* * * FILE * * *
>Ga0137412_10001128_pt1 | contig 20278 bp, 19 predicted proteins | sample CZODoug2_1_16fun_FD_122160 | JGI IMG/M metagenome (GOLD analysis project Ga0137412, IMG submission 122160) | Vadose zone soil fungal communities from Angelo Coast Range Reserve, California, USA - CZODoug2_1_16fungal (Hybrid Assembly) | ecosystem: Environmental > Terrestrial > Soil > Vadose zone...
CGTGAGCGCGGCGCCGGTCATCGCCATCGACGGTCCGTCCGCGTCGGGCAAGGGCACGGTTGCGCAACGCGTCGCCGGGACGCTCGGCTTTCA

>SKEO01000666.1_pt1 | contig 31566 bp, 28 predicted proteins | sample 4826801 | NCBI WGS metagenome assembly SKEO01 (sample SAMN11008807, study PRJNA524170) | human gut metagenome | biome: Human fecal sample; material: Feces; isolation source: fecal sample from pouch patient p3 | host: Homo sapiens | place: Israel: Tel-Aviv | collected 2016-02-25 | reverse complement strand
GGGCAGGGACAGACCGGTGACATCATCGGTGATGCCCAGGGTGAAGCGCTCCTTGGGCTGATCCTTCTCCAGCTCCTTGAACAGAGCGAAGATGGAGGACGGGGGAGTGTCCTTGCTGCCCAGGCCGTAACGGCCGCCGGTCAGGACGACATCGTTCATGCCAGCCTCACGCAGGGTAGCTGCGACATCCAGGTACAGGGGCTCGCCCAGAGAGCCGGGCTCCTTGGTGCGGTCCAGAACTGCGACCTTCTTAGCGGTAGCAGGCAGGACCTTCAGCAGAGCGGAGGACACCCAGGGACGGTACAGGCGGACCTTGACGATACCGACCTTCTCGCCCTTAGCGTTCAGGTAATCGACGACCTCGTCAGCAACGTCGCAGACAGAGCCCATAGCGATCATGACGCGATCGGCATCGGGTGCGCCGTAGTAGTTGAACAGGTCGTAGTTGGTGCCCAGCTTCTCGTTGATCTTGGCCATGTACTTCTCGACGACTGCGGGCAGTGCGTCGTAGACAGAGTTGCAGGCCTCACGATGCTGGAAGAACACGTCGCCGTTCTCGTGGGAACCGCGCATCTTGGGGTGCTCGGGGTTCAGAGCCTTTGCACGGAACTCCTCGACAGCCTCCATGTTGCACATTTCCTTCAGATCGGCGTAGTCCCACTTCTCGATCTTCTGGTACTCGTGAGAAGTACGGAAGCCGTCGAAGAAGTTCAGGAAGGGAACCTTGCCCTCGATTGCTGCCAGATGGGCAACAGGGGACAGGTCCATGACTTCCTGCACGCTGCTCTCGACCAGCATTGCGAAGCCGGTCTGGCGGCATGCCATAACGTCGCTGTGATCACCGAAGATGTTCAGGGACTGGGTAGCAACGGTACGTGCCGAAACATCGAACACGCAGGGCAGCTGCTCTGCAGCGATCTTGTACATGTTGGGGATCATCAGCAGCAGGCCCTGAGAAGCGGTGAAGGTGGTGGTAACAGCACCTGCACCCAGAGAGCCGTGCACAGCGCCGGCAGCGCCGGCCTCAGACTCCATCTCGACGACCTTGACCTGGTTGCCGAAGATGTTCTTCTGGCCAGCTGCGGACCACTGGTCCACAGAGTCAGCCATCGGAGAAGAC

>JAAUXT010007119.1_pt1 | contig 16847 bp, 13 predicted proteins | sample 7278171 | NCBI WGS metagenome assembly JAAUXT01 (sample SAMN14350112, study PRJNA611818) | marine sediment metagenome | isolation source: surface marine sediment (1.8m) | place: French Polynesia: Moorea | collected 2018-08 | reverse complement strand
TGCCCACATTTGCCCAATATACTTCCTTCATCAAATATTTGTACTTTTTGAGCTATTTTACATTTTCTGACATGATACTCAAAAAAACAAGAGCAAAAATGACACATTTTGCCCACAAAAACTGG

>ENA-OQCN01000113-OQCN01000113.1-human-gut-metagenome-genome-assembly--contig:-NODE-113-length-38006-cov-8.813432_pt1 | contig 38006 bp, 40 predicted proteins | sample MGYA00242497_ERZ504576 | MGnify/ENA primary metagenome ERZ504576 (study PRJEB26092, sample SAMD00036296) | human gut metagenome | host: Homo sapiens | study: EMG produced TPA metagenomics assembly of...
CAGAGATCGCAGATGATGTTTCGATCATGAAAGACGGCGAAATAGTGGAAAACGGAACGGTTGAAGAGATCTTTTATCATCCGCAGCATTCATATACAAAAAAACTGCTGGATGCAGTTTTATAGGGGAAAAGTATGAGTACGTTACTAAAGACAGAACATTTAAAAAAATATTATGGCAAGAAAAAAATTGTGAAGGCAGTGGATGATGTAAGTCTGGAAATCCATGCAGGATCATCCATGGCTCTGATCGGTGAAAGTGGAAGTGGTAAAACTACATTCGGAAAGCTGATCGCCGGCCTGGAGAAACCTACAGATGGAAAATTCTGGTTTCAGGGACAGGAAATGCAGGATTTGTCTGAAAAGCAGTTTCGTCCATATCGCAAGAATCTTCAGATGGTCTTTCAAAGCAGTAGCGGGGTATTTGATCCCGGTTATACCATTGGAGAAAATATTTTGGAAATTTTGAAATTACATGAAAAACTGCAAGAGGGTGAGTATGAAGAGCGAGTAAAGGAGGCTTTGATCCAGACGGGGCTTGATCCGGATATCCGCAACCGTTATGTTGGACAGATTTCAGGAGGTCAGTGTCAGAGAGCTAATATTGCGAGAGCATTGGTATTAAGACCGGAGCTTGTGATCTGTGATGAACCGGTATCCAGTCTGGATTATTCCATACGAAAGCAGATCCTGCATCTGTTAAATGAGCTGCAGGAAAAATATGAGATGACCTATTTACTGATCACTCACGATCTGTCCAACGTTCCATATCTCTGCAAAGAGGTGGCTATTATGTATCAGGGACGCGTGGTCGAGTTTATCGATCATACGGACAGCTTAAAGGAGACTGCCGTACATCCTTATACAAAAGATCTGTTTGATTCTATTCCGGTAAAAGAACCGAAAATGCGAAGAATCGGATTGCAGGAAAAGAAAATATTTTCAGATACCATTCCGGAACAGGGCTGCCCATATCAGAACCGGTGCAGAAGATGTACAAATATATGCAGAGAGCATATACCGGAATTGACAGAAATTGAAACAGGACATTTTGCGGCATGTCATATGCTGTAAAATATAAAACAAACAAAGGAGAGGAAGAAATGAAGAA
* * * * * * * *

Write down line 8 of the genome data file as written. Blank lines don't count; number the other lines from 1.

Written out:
CAGAGATCGCAGATGATGTTTCGATCATGAAAGACGGCGAAATAGTGGAAAACGGAACGGTTGAAGAGATCTTTTATCATCCGCAGCATTCATATACAAAAAAACTGCTGGATGCAGTTTTATAGGGGAAAAGTATGAGTACGTTACTAAAGACAGAACATTTAAAAAAATATTATGGCAAGAAAAAAATTGTGAAGGCAGTGGATGATGTAAGTCTGGAAATCCATGCAGGATCATCCATGGCTCTGATCGGTGAAAGTGGAAGTGGTAAAACTACATTCGGAAAGCTGATCGCCGGCCTGGAGAAACCTACAGATGGAAAATTCTGGTTTCAGGGACAGGAAATGCAGGATTTGTCTGAAAAGCAGTTTCGTCCATATCGCAAGAATCTTCAGATGGTCTTTCAAAGCAGTAGCGGGGTATTTGATCCCGGTTATACCATTGGAGAAAATATTTTGGAAATTTTGAAATTACATGAAAAACTGCAAGAGGGTGAGTATGAAGAGCGAGTAAAGGAGGCTTTGATCCAGACGGGGCTTGATCCGGATATCCGCAACCGTTATGTTGGACAGATTTCAGGAGGTCAGTGTCAGAGAGCTAATATTGCGAGAGCATTGGTATTAAGACCGGAGCTTGTGATCTGTGATGAACCGGTATCCAGTCTGGATTATTCCATACGAAAGCAGATCCTGCATCTGTTAAATGAGCTGCAGGAAAAATATGAGATGACCTATTTACTGATCACTCACGATCTGTCCAACGTTCCATATCTCTGCAAAGAGGTGGCTATTATGTATCAGGGACGCGTGGTCGAGTTTATCGATCATACGGACAGCTTAAAGGAGACTGCCGTACATCCTTATACAAAAGATCTGTTTGATTCTATTCCGGTAAAAGAACCGAAAATGCGAAGAATCGGATTGCAGGAAAAGAAAATATTTTCAGATACCATTCCGGAACAGGGCTGCCCATATCAGAACCGGTGCAGAAGATGTACAAATATATGCAGAGAGCATATACCGGAATTGACAGAAATTGAAACAGGACATTTTGCGGCATGTCATATGCTGTAAAATATAAAACAAACAAAGGAGAGGAAGAAATGAAGAA